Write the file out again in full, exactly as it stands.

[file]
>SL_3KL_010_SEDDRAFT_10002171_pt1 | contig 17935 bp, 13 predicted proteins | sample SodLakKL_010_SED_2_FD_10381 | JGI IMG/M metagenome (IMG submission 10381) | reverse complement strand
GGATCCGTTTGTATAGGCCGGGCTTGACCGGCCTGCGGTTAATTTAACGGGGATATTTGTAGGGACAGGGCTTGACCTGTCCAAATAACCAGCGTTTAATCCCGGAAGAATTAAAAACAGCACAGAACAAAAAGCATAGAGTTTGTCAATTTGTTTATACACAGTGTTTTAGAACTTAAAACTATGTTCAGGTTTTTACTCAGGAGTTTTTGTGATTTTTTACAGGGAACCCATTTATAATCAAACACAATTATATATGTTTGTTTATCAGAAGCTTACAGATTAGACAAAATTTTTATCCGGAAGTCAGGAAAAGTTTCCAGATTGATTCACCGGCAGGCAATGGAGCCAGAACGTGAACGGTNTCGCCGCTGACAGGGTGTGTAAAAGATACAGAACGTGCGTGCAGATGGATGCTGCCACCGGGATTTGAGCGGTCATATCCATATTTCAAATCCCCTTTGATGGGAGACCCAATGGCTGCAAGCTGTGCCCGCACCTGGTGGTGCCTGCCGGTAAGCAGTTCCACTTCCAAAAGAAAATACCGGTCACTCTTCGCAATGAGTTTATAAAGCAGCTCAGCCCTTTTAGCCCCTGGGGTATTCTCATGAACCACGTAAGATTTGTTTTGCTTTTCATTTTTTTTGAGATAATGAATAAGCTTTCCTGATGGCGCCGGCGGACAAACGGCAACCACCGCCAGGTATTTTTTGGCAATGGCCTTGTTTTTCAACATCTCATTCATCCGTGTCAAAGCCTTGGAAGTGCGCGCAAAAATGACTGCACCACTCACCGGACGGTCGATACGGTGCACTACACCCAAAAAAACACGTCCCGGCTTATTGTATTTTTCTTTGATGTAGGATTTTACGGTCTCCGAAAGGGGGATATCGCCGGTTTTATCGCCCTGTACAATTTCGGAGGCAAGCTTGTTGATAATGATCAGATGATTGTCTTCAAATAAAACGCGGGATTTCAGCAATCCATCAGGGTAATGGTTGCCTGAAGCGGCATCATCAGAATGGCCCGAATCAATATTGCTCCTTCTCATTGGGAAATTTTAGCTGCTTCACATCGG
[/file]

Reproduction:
>SL_3KL_010_SEDDRAFT_10002171_pt1 | contig 17935 bp, 13 predicted proteins | sample SodLakKL_010_SED_2_FD_10381 | JGI IMG/M metagenome (IMG submission 10381) | reverse complement strand
GGATCCGTTTGTATAGGCCGGGCTTGACCGGCCTGCGGTTAATTTAACGGGGATATTTGTAGGGACAGGGCTTGACCTGTCCAAATAACCAGCGTTTAATCCCGGAAGAATTAAAAACAGCACAGAACAAAAAGCATAGAGTTTGTCAATTTGTTTATACACAGTGTTTTAGAACTTAAAACTATGTTCAGGTTTTTACTCAGGAGTTTTTGTGATTTTTTACAGGGAACCCATTTATAATCAAACACAATTATATATGTTTGTTTATCAGAAGCTTACAGATTAGACAAAATTTTTATCCGGAAGTCAGGAAAAGTTTCCAGATTGATTCACCGGCAGGCAATGGAGCCAGAACGTGAACGGTNTCGCCGCTGACAGGGTGTGTAAAAGATACAGAACGTGCGTGCAGATGGATGCTGCCACCGGGATTTGAGCGGTCATATCCATATTTCAAATCCCCTTTGATGGGAGACCCAATGGCTGCAAGCTGTGCCCGCACCTGGTGGTGCCTGCCGGTAAGCAGTTCCACTTCCAAAAGAAAATACCGGTCACTCTTCGCAATGAGTTTATAAAGCAGCTCAGCCCTTTTAGCCCCTGGGGTATTCTCATGAACCACGTAAGATTTGTTTTGCTTTTCATTTTTTTTGAGATAATGAATAAGCTTTCCTGATGGCGCCGGCGGACAAACGGCAACCACCGCCAGGTATTTTTTGGCAATGGCCTTGTTTTTCAACATCTCATTCATCCGTGTCAAAGCCTTGGAAGTGCGCGCAAAAATGACTGCACCACTCACCGGACGGTCGATACGGTGCACTACACCCAAAAAAACACGTCCCGGCTTATTGTATTTTTCTTTGATGTAGGATTTTACGGTCTCCGAAAGGGGGATATCGCCGGTTTTATCGCCCTGTACAATTTCGGAGGCAAGCTTGTTGATAATGATCAGATGATTGTCTTCAAATAAAACGCGGGATTTCAGCAATCCATCAGGGTAATGGTTGCCTGAAGCGGCATCATCAGAATGGCCCGAATCAATATTGCTCCTTCTCATTGGGAAATTTTAGCTGCTTCACATCGG